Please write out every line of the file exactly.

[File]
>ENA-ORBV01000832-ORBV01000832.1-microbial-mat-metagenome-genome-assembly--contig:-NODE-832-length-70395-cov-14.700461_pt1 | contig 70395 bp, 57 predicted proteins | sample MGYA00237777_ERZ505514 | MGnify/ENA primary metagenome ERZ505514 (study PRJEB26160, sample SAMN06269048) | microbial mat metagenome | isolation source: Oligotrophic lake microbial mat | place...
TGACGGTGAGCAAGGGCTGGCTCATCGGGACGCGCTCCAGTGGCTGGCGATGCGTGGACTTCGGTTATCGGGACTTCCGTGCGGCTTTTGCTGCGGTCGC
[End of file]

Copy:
>ENA-ORBV01000832-ORBV01000832.1-microbial-mat-metagenome-genome-assembly--contig:-NODE-832-length-70395-cov-14.700461_pt1 | contig 70395 bp, 57 predicted proteins | sample MGYA00237777_ERZ505514 | MGnify/ENA primary metagenome ERZ505514 (study PRJEB26160, sample SAMN06269048) | microbial mat metagenome | isolation source: Oligotrophic lake microbial mat | place...
TGACGGTGAGCAAGGGCTGGCTCATCGGGACGCGCTCCAGTGGCTGGCGATGCGTGGACTTCGGTTATCGGGACTTCCGTGCGGCTTTTGCTGCGGTCGC